By Arnie CooperPosted 10.07.2010 at 10:13 am 59 Comments
To reach the world’s first everything-proof underground luxury community, I drive east out of Barstow, California, 50 or so miles into the Mojave Desert, then turn down an unmarked gravel road, park in a barren lot surrounded by razor wire, enter what appears to be a small cinderblock garage, and walk down two steep flights of reinforced-concrete stairs, at which point the project’s enthusiastic promoter, Robert Vicino, greets me with an outstretched hand, slams a 3,000-pound blast door behind us, and asks this question: “Do you have a family?”
Age-related memory loss—the kind where you remember friends from decades ago but can't remember your grandchildren—is largely a mystery, but a class of com-pounds used to treat cancer has given neuroscientists clues to its molecular underpinnings. Scientists also suspect that the compounds responsible for this insight, called histone deacetylase inhibitors, could significantly slow memory loss—perhaps for years.
The world's biggest tornado hunt is stuck. I'm at an improvised command center in the conference room of the Holiday Inn Express in Perry, Oklahoma, and 35 scientists are trying to decide where, on this cloudy May morning, to deploy the 50 equipment-laden trucks parked outside. The first major storm system of the expedition is forming southwest of us, in Texas, and it's likely to lead to supercells, massive rotating thunderstorms that may in turn spin off one or more twisters. Very promising. But Lou Wicker, a team leader from the National Severe Storms Laboratory, sees a problem. He looks up from a radar screen. "Fifty miles per hour," he says. Too fast.
By Katie PeekPosted 09.27.2010 at 10:06 am 5 Comments
This unlucky blast-test dummy was the star of the Consumer Product Safety Commission’s annual July press event on the National Mall in Washington. The commission, which regulates fireworks’ explosive power, here vividly shows the potential of pyrotechnics for bodily harm. The mannequin’s Styrofoam head, filled with cornmeal to simulate brains, was close to a professional-grade explosive, with a “quick match” fuse that burns almost instantaneously. (Consumer-grade pyrotechnics have a six-second fuse.)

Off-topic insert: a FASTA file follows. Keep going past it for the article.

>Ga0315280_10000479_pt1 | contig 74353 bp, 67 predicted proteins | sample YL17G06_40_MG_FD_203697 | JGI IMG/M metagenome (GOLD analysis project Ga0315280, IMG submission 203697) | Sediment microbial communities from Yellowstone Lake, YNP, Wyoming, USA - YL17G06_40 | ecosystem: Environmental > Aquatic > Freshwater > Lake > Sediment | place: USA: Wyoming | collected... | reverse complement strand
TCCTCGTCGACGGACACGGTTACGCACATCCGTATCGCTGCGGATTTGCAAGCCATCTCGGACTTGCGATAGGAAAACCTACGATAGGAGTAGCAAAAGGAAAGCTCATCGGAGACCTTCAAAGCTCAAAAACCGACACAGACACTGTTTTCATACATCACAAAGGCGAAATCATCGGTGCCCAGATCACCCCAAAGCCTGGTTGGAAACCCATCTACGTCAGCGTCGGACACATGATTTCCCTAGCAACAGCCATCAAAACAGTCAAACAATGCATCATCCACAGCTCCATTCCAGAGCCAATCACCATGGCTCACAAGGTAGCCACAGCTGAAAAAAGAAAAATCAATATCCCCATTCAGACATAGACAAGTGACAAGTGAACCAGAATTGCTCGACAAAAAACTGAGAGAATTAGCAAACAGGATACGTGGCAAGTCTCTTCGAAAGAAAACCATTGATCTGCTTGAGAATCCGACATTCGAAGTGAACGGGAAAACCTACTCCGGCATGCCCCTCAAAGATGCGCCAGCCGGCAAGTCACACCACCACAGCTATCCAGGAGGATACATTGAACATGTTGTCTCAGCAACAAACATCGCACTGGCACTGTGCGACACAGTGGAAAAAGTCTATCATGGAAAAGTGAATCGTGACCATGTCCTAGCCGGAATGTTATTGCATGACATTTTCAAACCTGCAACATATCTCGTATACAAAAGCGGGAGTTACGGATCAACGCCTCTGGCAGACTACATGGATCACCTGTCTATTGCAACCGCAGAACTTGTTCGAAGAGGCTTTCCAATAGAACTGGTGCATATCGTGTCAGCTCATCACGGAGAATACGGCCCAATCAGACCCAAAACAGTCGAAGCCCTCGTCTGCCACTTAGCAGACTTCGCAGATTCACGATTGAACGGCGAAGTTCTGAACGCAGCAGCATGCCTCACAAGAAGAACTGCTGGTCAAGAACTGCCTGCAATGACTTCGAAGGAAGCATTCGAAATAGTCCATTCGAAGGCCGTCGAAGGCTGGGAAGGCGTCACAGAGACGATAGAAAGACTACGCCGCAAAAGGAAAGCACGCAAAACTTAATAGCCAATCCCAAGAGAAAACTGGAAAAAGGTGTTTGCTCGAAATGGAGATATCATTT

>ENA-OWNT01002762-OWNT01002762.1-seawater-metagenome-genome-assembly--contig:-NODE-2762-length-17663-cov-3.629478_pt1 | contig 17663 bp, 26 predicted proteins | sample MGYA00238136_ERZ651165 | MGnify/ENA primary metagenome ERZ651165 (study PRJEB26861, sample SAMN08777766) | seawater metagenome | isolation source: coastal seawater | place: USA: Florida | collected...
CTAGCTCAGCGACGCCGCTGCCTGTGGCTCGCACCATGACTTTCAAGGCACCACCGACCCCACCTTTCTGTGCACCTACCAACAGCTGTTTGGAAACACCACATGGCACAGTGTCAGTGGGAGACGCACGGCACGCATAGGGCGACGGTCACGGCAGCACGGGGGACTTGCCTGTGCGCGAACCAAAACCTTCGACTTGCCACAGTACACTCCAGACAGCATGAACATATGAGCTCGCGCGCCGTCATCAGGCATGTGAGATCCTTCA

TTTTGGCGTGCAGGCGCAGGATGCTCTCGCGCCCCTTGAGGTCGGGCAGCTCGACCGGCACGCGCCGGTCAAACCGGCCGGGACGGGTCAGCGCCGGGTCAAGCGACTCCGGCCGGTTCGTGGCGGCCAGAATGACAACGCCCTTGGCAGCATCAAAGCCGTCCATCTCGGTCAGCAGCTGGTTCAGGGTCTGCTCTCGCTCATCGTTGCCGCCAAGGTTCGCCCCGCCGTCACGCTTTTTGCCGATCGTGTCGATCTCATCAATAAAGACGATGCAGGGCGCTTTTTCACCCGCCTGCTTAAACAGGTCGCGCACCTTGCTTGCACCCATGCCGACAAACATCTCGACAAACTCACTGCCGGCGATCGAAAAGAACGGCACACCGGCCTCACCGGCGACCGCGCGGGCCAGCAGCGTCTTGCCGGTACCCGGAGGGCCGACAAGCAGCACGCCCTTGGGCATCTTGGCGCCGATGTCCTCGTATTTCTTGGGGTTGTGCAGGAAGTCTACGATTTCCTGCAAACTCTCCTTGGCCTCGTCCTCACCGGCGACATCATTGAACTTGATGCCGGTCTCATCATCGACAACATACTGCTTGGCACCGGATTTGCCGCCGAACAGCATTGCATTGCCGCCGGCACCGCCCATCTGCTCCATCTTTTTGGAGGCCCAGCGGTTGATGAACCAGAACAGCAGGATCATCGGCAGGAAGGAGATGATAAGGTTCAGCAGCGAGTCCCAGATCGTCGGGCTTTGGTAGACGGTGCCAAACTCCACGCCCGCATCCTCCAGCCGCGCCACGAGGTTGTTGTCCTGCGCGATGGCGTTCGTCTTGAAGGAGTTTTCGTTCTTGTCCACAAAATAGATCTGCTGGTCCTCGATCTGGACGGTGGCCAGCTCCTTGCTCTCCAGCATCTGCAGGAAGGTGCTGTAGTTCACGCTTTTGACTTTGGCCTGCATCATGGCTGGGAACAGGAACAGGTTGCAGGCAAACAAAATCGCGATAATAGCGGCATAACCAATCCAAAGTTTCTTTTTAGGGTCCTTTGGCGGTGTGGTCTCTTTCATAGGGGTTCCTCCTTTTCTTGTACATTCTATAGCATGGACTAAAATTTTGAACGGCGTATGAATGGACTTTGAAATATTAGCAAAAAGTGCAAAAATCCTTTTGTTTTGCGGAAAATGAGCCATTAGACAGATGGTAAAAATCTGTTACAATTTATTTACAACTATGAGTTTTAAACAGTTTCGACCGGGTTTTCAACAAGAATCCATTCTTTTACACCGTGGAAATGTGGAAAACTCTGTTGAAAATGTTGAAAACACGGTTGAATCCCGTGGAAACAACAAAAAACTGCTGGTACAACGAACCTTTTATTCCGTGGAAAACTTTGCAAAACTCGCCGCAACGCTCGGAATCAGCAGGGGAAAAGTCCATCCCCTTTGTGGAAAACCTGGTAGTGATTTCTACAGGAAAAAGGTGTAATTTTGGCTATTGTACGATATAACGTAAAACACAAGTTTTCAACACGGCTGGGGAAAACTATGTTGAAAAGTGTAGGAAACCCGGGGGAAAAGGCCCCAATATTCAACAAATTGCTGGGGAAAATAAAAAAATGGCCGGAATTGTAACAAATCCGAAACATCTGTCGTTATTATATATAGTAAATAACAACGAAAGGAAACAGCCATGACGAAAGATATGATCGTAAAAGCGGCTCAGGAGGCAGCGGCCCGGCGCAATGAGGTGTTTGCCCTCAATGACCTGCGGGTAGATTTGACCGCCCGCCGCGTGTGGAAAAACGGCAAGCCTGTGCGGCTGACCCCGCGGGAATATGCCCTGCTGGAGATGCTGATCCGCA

A state-of-the-art facility aims to make desalination more efficient
By Katherine GammonPosted 09.15.2010 at 2:09 pm 0 Comments
By 2025, the United Nations reports, two out of three people on Earth will live in places without enough freshwater to drink or grow crops. One way to beat that trend is to extract water from saltwater. The most common method of doing that is reverse osmosis, an energy-intensive process. To reduce that energy burden, researchers are developing other methods to desalinate water, such as using biomimetic membranes. Some proposed desalination plants will reduce their energy needs by using energy-capture schemes or sustainable energy sources like wind power.
Fifteen months ago, I set out to fulfill a lifelong ambition of building my own home using the latest green technology. On a $350,000 budget, several dreams came true. I installed a solar-powered boiler, a rooftop garden and a graywater recycling system. Other dreams were harder: A delivery truck damaged the recyclable foam panels meant to form the frame of my home, and I’m also considering suing my window contractor. But it will all be worth it when we move in next month. For those considering your own eco-haven, I offer four pieces of advice.
Drive for long enough, and eventually you'll experience it: that helpless feeling that comes when you discover you've locked your keys in your car. Before it happens again, install a system that unlocks your car doors with your cellphone. The setup involves using the Bluetooth module from a cheap wireless printer, which receives a command from your phone and sends it to a switch connected to your car's spare electronic key fob. Instead of telling the printer to print a photo like it normally would, the phone signals it to trigger the unlocking mechanism. Stash the system under a seat (plugged into a lighter socket for power), and a few keystrokes will pop open the doors from up to 10 feet away.
In 1894, American inventor Simon Lake designed the Argonaut Jr., a wheeled vehicle that would drive along the seafloor, the only way to reliably navigate underwater at the time. The unusual concept has inspired sub aficionados ever since. Among its fans are Doug and Kay Jackson, married DIYers from Tulsa, Oklahoma, who in June built a watertight replica from lumber, lead and enough marine epoxy to overflow a bathtub.